Special Collection on European Constitutional Pluralism and the PSPP Judgment

German Law Journal Special Collection on European Constitutional Pluralism and the PSPP Judgment


The German Law Journal has devoted ample space to the dramatic evolution of Europe’s constitutional constellation over the last decade. It provided a forum for the analysis of many landmark judgments structuring different stages of crisis and catharsis, including the Lisbon judgment by the Bundesverfassungsgericht (BVerfG), the Pringle judgment by the Court of Justice of the European Union (CJEU), the path-breaking preliminary reference in the OMT case by the BVerfG, the subsequent Gauweiler judgment of the CJEU, and the corresponding OMT judgment by the BVerfG. The OMT case gave rise to a 2015 comparative special issue on preliminary references. More recently, we gave coverage to the judgment of the BVerfG’s First Senate on the Right to be forgotten, whose cooperative stance seems lightyears away from the much-debated PSPP judgment of May 2020.


Our collection of articles on the PSPP judgment tackles the wide range of issues the judgment raises — and bring to you a colorful bouquet of perspectives and topics.


  • The section is opened by Dieter Grimm’s explanation why the judgment of the BVerfG is in line with previous judgments of the Court and therefore neither surprising nor iniquitous.


  • This perspective of an eminent former judge of the BVerfG is juxtaposed with the joint take by a Member of the European Parliament (and law professor) and an academic advisor on European Law in the administration of the German Parliament: The review by Sven Simon & Hannes Rathke gives you a thorough and encompassing analysis of the issues at hand.


  • Frank Schorkopf adds a ‘deep’ perspective to the decision that may inform, in a fundamental way, our reading of the interaction between CJEU and national constitutional courts. He discusses the risks of the development of the CJEUs judicature towards value constitutionalism, rooted not only in the Treaties, but also drawing on ‘constitutional principles’ derived from EU law.


  • Karsten Schneider immerses into the BVerfG’s use of the ultra-vires doctrine and diligently digs up, like diamonds from a potato field, the strong parts of an ill-defined concept. In order to help the Court to make the best of its ultra-vires doctrine, he also sheds light on the many pitfalls that need to be avoided.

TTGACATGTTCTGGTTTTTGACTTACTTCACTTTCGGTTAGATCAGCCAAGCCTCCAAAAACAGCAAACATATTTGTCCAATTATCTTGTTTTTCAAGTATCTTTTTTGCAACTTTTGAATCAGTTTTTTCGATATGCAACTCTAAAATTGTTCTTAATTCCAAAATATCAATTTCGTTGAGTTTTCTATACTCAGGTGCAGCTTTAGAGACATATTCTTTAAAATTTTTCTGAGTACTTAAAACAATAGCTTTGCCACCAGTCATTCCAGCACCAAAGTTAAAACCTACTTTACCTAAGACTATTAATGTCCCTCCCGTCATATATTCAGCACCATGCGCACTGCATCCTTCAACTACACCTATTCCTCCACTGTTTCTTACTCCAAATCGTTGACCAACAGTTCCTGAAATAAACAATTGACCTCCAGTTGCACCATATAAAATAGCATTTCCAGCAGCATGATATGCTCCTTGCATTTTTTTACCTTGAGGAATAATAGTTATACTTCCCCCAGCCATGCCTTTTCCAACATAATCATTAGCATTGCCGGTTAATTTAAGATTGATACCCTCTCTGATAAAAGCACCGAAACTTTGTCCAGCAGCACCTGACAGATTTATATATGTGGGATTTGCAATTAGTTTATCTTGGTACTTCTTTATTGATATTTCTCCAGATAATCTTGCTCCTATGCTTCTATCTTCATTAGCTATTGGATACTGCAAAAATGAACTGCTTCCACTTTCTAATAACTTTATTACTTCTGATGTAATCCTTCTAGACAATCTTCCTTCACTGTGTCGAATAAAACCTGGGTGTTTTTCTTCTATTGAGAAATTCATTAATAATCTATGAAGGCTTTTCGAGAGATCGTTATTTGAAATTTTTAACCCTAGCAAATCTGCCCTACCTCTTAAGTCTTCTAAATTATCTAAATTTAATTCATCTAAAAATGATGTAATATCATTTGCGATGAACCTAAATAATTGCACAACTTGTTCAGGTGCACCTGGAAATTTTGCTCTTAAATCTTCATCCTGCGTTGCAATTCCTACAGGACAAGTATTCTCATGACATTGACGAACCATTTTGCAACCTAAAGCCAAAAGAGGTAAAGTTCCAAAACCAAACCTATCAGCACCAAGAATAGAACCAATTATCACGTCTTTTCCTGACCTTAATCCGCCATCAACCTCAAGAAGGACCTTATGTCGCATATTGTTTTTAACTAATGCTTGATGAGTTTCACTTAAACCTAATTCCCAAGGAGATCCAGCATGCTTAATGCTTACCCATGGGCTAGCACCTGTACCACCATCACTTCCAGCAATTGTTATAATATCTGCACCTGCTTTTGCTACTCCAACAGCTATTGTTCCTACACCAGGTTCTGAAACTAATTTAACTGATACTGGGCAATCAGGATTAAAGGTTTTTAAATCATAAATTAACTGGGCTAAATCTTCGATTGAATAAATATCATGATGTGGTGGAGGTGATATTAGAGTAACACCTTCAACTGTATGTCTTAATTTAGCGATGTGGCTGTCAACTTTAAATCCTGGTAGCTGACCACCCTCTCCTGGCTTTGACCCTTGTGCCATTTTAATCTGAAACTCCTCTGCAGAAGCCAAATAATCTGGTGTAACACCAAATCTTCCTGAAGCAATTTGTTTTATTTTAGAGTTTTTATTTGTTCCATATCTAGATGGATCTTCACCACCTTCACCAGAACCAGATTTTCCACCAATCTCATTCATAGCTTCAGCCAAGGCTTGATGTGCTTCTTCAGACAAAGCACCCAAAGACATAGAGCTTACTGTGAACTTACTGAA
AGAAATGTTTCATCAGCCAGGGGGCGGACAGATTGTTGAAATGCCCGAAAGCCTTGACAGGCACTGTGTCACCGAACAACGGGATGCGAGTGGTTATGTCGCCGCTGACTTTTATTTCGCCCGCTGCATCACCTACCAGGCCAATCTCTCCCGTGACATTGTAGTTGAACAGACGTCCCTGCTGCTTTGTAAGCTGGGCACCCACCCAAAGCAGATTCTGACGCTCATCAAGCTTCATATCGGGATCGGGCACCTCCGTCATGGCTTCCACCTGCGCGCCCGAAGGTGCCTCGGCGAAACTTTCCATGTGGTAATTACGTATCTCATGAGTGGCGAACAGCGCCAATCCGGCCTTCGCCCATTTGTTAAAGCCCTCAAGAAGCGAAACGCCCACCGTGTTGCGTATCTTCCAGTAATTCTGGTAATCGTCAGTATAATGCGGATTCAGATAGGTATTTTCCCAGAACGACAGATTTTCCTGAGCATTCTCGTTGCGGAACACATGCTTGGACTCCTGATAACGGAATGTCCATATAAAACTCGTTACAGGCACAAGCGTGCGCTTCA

• In the same vein, Mattias Wendel uncovers a set of paradoxes that become apparent in the PSPP judgment, relating to the BVerfG’s mode of legal reasoning as well as to the underlying doctrinal and theoretical premises.


  • The Law & Economics perspective Niels Petersen’s contribution brings into the debate shines a light on the now endangered strategic equilibrium between the BVerfG and the CJEU.


  • As the judgment of the BVerfG raises the issue of the supremacy of EU Law, we are thrilled to share with you articles discussing constitutional pluralism. Vlad Perju, Matej Avbelj and Justin Lindeboom bring contrasting opinions to this special section — and make for a lively debate! One option to consider in this context is the possibility of an infringement procedure, a matter Sara Poli & Roberto Cisotta attend to.


  • The consequences the PSPP judgment may cause for the political economy of the Union are the subject of another set of articles. Teresa Violante explains why the PSPP judgment was indeed a story of a clash foretold — constitutional courts were meant to bite not bark. The BVerfG repoliticized an issue decided through technocratic processes that might have been lacking democratic legitimacy. Matthias Goldmann argues that the BVerfG’s ruling, taken together with the proposed European response to COVID-19, marks the beginning of integrative liberalism in the economic constitution of the Union and ushers in a new role for the law revolving around the proportionality principle. He holds that the shift to integrative liberalism requires reconsidering the value and meaning of ECB independence. Isabel Feichtner takes a closer look at the concept of democracy underlying the PSPP judgment. She argues that the judgment upholds an idea of the rule of law that impedes democratization. The judgment therefore gives rise to step up the democratic legitimacy of monetary policy.


  • Turning this question differently, the BVerfG’s rulings were often dreaded to be detrimental to democracies in distress — with the populists in Poland and Hungary being named as two possible ‘profiteers’ of the BVerfG’s judgment. Stanisław Biernat explains why the PSPP judgment nevertheless cannot be used as an argument in the (political) conflict between Poland and the EU institutions.


  • Franz C. Meyer concludes this special section with an entertaining outlook that provides a multitude of grim perspectives and nagging questions resulting from the FCC’s decision. The author invokes Star Trek for “comic relief” — to adjure a European spirit of cooperation and collaboration in order to master the challenges of the 21st century, lest we safely arrive in the 23rd, in due course.


As always: Happy reading!